How would the ranking points be distributed you ask?  Well you know #TwineTime has thought of that as well.  What do you think of this suggestion: Keep the point values the same as tennis!  If the wheel ain't broke why go fixing it?

Tour 1000 Series
Winner – 1000
Final – 600
SF – 360
QF – 180

Tour 500 Series
Winner – 500
Final – 300
SF – 180
QF – 90

Tour 250 Series
Winner – 250
Final – 150
SF – 90
QF – 45

This set point system can also give teams flexibility with their scheduling.  Let’s set a mandatory number of tournaments teams must compete in to be grand slam eligible.  For sake of argument, let’s just say teams must register for 3 Tour 1000 Series events, 5 Tour 500 Series events and 2 Tour 250 Series events.  This would mean teams must compete in a minimum of 10 tour events throughout the season to be eligible for grand slam events.  Teams can now go through the full tour schedule over the summer and be strategic on selecting their tournaments.  Do you go hard at the beginning of the season and register for more big events hoping for strong results and entry into the opening season grand slam?  Do you leave yourself some cushion space where, should you struggle at the beginning of the season, you give yourself some big tournaments in the middle of the year to register in and try to make up the points you lost early on?  Tennis players do this all the time.  They set their schedule for the year but then either add or subtract events throughout the year depending on results and whether they need the extra points.  It is not uncommon to see a top 10 or even top 5 player ask for a wildcard entry into a smaller local Tour 250 Series event to try and make up points lost earlier in the season.  It’s a strategy! 

This also means top teams still need to register and compete in lower series events, usually more local events.  The mandatory requirement here is more towards a #growthesport mentality.  Local teams who may not be able to play a full schedule still would have the opportunity to compete with the best teams in the world.  The Tour 250 Series may see more junior teams or up and coming teams registered who could benefit from some competitive ice time against the best teams in the world rankings.  Can the top team from Saskatchewan or Manitoba compete in all the minor events going on in their province throughout the season?  Probably not because they are busy filling their schedule with the bigger events.  However, with an added requirement of needing to compete in these lower tier events, they maybe enter in 1 or 2 local events.  Imagine the marketing potential for these smaller events as well when you can list a top team like Gushue, Koe, Laycock or McEwen now registered to compete!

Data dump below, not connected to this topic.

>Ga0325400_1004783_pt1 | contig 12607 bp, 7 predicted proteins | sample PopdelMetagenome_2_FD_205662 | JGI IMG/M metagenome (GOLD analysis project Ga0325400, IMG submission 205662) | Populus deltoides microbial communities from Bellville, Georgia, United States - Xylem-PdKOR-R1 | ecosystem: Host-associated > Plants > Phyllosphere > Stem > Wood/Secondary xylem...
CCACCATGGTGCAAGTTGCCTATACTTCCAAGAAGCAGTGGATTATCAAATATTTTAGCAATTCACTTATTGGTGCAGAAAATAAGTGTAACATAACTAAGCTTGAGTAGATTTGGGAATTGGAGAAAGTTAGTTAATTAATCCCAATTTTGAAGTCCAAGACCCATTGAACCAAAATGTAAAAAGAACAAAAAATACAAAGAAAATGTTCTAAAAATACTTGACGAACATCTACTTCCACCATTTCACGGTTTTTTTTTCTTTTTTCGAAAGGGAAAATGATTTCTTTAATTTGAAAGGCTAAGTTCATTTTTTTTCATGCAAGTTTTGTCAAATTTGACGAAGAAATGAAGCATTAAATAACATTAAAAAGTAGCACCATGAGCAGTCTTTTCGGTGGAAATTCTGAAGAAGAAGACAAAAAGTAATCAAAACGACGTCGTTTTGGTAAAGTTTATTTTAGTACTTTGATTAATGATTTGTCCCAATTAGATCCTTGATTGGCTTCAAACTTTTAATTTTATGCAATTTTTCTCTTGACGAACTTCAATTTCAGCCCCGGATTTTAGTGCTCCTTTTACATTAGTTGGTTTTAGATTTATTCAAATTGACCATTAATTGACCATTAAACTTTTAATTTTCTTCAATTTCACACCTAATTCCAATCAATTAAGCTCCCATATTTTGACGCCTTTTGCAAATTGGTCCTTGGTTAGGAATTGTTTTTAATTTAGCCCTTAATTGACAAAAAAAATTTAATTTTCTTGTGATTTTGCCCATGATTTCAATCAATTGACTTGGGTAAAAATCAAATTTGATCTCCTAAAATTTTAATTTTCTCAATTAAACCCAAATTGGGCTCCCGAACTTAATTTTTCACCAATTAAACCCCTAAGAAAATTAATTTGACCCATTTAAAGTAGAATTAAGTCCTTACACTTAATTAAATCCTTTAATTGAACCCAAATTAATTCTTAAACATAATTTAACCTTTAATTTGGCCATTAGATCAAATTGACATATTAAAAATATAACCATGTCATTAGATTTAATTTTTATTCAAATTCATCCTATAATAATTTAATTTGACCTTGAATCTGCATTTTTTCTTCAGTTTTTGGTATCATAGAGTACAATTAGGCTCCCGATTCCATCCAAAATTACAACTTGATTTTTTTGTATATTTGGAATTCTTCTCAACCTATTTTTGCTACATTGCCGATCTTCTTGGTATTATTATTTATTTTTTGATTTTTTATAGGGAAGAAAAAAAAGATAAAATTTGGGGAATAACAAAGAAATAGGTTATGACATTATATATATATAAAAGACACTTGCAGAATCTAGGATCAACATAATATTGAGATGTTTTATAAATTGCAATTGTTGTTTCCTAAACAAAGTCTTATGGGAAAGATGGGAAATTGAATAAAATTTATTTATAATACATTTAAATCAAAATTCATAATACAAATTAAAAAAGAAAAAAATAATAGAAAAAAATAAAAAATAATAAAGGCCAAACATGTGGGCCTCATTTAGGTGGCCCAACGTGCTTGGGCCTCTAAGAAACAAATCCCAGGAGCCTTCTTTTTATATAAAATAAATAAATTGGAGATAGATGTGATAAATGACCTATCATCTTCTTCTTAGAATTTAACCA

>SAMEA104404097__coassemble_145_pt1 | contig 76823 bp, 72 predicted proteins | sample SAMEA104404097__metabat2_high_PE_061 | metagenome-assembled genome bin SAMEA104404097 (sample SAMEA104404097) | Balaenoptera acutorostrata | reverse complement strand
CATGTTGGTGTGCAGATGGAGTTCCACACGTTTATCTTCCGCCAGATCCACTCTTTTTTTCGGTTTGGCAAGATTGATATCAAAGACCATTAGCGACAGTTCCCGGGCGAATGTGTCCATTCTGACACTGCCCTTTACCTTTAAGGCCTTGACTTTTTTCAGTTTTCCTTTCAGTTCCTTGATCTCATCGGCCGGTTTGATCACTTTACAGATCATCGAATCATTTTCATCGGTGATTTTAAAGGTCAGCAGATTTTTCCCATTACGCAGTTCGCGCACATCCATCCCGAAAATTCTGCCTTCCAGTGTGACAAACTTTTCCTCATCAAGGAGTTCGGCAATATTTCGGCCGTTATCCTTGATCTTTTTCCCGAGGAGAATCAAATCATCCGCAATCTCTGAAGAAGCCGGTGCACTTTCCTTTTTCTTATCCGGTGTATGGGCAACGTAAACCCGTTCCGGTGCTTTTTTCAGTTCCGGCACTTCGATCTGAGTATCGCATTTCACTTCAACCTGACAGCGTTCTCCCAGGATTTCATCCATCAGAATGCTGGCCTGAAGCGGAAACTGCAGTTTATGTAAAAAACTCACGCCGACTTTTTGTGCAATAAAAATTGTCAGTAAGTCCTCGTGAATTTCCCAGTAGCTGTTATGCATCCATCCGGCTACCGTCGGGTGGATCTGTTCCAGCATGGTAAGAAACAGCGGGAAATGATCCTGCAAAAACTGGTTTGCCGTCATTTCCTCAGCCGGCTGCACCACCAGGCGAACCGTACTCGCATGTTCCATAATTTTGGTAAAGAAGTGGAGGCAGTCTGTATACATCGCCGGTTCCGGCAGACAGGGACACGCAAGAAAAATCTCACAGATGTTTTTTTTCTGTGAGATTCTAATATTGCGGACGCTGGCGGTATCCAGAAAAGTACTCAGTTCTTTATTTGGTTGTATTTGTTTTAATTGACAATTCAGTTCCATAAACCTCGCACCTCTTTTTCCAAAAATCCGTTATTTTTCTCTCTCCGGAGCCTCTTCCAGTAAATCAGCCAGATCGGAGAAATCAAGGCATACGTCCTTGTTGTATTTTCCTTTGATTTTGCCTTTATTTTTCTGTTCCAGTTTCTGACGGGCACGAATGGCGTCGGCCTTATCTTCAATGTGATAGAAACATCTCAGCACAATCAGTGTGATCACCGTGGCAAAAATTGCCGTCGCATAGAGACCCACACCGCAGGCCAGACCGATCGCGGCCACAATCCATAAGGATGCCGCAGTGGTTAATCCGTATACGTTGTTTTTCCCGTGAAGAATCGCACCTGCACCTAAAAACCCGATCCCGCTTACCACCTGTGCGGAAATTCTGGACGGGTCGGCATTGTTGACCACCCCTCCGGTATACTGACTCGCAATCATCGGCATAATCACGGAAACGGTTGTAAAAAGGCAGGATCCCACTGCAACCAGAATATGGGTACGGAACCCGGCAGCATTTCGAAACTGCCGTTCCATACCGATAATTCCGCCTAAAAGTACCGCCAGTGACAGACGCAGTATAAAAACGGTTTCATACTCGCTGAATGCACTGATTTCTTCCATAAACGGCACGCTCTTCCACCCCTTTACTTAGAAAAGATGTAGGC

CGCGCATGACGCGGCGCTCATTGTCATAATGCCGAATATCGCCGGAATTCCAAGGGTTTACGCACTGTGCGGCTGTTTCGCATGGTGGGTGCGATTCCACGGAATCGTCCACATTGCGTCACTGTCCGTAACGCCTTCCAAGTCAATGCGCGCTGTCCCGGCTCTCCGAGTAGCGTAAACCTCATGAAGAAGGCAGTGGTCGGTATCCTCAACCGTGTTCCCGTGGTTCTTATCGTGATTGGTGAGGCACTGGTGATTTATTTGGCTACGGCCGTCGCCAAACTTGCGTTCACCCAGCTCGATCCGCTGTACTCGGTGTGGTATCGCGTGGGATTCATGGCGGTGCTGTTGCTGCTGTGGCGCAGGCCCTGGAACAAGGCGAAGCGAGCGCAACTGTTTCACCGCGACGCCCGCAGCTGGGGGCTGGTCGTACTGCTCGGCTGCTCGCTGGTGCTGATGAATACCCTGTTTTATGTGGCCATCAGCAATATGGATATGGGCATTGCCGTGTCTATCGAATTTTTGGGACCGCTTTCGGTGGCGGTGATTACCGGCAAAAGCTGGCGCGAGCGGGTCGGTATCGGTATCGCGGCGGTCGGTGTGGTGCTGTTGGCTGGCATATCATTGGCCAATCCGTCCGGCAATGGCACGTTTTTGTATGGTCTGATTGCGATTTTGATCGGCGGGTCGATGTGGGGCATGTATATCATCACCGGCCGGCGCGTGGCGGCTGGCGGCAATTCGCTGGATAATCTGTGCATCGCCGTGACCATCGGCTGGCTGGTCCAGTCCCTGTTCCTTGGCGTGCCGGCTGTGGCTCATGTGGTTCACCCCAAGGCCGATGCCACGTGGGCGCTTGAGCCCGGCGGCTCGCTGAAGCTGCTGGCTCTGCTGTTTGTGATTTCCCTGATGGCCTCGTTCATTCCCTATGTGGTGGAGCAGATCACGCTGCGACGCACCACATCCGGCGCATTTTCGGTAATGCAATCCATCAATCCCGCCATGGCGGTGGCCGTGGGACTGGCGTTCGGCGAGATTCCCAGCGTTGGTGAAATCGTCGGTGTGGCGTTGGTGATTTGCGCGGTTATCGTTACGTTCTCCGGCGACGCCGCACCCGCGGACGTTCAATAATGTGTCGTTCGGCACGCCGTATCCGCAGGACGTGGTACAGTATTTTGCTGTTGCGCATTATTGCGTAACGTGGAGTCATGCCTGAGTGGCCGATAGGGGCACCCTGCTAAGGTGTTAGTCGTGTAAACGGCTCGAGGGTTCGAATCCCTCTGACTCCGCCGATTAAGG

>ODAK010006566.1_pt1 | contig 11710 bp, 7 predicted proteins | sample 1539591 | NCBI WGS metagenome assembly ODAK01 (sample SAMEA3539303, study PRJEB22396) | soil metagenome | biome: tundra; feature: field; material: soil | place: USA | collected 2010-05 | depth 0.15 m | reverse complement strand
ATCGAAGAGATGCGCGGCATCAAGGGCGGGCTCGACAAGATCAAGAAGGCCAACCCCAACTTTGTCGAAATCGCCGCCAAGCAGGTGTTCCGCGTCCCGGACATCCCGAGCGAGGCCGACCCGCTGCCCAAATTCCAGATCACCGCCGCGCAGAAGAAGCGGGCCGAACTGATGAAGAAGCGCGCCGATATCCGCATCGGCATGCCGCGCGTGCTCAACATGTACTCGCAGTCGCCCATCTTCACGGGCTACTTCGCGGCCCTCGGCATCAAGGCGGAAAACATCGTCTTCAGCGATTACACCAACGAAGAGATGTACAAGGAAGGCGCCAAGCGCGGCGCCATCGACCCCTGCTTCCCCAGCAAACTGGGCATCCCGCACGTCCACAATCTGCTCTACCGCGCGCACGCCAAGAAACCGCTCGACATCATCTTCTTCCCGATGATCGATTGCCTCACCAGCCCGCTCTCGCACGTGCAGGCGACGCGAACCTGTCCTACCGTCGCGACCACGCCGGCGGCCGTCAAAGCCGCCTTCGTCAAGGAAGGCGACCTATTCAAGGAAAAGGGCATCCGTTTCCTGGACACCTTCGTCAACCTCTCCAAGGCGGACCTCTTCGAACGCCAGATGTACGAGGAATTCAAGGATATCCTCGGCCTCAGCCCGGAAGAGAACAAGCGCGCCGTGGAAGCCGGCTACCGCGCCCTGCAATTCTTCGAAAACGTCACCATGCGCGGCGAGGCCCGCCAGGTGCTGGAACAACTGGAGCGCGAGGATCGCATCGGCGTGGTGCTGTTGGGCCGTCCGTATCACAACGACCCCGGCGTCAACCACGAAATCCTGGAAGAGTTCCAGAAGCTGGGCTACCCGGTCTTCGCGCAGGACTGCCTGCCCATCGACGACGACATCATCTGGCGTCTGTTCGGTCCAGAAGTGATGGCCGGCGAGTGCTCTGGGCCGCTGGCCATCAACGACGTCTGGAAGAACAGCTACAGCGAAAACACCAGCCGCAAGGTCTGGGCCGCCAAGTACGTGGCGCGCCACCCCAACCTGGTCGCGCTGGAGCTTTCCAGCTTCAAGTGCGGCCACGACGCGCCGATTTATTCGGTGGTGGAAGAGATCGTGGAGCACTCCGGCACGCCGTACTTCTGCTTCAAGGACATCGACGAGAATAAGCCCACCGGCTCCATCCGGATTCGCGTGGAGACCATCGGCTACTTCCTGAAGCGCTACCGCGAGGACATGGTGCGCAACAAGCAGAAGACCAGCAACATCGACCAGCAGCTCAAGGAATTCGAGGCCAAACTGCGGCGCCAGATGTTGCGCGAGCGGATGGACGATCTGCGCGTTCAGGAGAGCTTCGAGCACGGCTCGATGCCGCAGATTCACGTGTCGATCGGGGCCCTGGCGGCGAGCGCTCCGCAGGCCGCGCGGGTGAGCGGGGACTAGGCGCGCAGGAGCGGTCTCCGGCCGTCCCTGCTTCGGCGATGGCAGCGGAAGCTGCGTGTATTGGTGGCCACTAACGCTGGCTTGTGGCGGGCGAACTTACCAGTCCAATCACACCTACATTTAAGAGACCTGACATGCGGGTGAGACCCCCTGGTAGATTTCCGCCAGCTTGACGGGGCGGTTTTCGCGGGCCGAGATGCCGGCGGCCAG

Worth noting with this proposed #TwineTime system, a fair mix of international events would be evenly distributed within the category structure.  We need to also ensure we #growthesport around the world, not just within Canada and/or North America.  Europe, Asia and, now, USA are hosting bigger events throughout the season.  These events need to have equal importance towards the ranking system and the international events would be fairly categorized across the board as equal as possible.  I have not forgot about you my international curling friends!  Maybe we could even see more Canadian teams travel to international tournaments rather than always forcing international teams to travel to Canada to play big events and try to acquire the big rankings points.

#TwineTime also recognizes that some teams just won't be able to play with the mandatory fixed qualification schedule as noted above.  Due to work commitments, travel, finances, family...there are numerous factors in play for all teams during the season.  However, just because a team may not be able to play a grand slam qualification schedule does not mean all hope is lost for the season.  Perhaps the team decides to enter all Tour 500 Series and/or Tour 250 Series events.  They can still see their world rankings increase and, perhaps, even find a reward at the end of the season?  More on that below though....

Now, what about those grand slams?  Well, the grand slams would still be weighted with more points for teams who qualify.  I still agree with that mentality.  If you qualify for a grand slam, you should be rewarded as such.  The changing of the guard would be in how teams can qualify for a grand slam.  Ok, let’s keep a certain number allocated to the world rankings.  Let’s say the grand slam event allows for a 15-team format.  Great...the Top 7 teams in the world ranking earn automatic qualification.  Done!  Now for those next 8 spots.  Those spots would be earned by teams with the highest cumulative Tour 1000 series points totals.  Think of it as a similar system to tennis’ U.S. Open Series.  The U.S. Open Series takes all the summer hard court events and combines them into one series.  The player with the highest cumulative point total is declared the series winner, earns some extra prize money and, most importantly, can earn bonus money by winning the U.S. Open grand slam event.